Employment Law Resources Online Sound like a potential minefield of rules and regulations to be aware of? The good news is you don't have to worry about your statutory rights since they're guaranteed. But a couple of employment lawyers I know have indicated that, while it's important to be aware of some of the basic provisions, you probably shouldn't try to deal with complex issues on your own. Reading the statutes is fine. Then again a little bit of legal knowledge can be a dangerous thing, especially when dealing with career decisions. Such is the case with the Employment Standards Act, a typical document that outlines your fundamental entitlements only. Therefore even a full reading will only give you a partial picture, one that doesn't cover the many nuances included in common law (which has been decided by the courts).

That being the case, where can the average employee turn for information regarding their workplace rights?

Going online is a great beginning. Here are some of the better Canadian sites with information about employment law and entitlements:
  • Employment Law Information. A collection of highlights covering various areas of legislation, such as wrongful dismissal, hiring and human rights, employee liability, discrimination, harassment and more from law firm Grosman, Grosman and Gale LLP.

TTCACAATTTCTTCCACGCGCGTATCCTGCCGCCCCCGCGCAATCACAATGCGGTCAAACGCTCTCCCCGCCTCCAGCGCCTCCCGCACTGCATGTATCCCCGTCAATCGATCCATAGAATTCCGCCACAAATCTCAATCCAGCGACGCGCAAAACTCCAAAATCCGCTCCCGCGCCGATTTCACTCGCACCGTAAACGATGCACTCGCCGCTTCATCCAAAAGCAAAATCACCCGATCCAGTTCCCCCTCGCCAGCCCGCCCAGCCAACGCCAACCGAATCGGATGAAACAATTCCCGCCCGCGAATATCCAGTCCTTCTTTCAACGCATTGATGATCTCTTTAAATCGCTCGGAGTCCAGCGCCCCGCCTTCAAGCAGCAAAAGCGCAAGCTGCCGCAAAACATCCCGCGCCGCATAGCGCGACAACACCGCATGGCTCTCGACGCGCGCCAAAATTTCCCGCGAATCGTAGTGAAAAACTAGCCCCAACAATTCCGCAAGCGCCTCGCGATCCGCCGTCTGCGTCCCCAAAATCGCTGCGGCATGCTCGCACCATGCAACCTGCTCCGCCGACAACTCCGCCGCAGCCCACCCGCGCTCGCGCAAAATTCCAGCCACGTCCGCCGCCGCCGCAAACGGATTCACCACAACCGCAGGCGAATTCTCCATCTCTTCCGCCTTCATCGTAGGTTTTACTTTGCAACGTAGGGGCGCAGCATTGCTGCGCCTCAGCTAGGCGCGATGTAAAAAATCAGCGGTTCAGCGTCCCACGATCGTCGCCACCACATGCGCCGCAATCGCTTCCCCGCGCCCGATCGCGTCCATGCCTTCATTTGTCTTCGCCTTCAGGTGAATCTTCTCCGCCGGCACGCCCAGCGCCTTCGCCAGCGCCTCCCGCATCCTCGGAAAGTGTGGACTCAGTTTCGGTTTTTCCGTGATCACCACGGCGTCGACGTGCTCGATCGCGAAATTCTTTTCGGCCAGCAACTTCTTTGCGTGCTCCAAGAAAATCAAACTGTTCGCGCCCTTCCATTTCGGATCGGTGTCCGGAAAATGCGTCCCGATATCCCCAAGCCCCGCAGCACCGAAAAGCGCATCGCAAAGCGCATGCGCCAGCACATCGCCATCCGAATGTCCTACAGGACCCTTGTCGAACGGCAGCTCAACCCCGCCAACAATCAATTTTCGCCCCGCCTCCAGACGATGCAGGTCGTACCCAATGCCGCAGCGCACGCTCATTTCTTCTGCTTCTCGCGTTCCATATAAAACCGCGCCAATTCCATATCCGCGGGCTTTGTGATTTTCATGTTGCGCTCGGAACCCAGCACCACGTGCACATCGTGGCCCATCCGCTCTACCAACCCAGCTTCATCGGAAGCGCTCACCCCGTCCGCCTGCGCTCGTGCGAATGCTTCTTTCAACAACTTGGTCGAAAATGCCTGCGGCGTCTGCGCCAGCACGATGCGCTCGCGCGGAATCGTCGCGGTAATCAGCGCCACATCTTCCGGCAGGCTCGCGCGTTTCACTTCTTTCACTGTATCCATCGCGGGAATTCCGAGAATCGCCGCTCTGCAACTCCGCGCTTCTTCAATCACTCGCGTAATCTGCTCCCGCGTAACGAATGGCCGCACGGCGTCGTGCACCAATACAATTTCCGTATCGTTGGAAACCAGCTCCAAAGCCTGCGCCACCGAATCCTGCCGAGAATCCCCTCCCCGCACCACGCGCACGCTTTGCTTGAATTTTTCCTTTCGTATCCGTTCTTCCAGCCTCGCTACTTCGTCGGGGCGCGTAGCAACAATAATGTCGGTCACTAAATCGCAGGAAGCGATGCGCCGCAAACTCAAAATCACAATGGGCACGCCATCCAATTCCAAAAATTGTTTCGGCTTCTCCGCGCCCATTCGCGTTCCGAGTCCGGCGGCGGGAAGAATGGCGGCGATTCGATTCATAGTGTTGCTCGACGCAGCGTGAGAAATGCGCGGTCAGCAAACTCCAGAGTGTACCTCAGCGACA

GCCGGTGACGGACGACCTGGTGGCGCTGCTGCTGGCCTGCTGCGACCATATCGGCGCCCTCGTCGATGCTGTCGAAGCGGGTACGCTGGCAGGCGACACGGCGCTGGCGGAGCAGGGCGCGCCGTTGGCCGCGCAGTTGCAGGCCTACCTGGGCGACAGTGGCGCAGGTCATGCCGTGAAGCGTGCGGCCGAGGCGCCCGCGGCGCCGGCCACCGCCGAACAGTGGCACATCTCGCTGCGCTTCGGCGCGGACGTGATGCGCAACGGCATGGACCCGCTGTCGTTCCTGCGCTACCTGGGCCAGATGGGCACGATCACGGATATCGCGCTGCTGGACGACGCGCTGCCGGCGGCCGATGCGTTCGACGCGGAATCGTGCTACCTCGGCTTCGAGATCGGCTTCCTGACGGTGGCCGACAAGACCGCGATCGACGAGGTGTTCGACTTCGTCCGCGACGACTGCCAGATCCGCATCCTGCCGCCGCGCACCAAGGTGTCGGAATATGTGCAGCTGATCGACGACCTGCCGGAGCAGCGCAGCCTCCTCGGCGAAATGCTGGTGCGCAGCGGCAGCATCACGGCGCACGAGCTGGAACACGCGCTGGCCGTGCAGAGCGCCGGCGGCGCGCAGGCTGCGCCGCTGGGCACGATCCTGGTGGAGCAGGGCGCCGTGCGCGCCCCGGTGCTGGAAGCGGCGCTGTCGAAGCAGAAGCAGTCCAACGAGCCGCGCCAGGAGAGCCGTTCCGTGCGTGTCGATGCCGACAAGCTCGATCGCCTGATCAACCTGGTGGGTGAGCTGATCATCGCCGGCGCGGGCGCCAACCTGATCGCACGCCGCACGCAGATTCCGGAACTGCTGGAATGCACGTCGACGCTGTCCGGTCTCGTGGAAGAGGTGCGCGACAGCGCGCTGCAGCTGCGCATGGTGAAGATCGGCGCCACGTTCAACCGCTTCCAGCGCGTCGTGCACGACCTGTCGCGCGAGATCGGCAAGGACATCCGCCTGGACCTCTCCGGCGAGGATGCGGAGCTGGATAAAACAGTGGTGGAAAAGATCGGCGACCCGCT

• Federal Labour Legislation. From Human Resources Development Canada. Includes the Canada Labour Code, Employment Equity Act, and Fair Wages and Hours of Labour Act.
  • Free Employment Law Information. From, a non-profit organization whose mission is to provide Ontario residents with free, easy to understand legal information.
  • Directory Of Labour Organizations. These are groups who represent organized labour in the country. You can also find links to resources geared to employee advocacy.
Still Labouring To Increase Employee Rights Beyond knowing where to find the right information and get advice, it's interesting to note some of the recent trends in employment law. One important shift is in the efforts of our judicial system to adjust the inherent power imbalance between employer and employee. Since the employer has historically held greater influence, our courts are trying to interpret statutes in favour of employees. An example of this is the Wallace vs. United Grain Growers case, which established that employers have an obligation to terminate fairly and in good faith. In other words, you can't be fired on some drummed up pretext just so your employer can avoid the statutory minimums in terms of severance and notice.

All in all, it seems we're making progress with employee entitlements. There is much still to do, but we've come a very long way since our labour leaders were kept in jail for demanding basic rights. Something to keep in mind when the next 'first week in September' comes our way.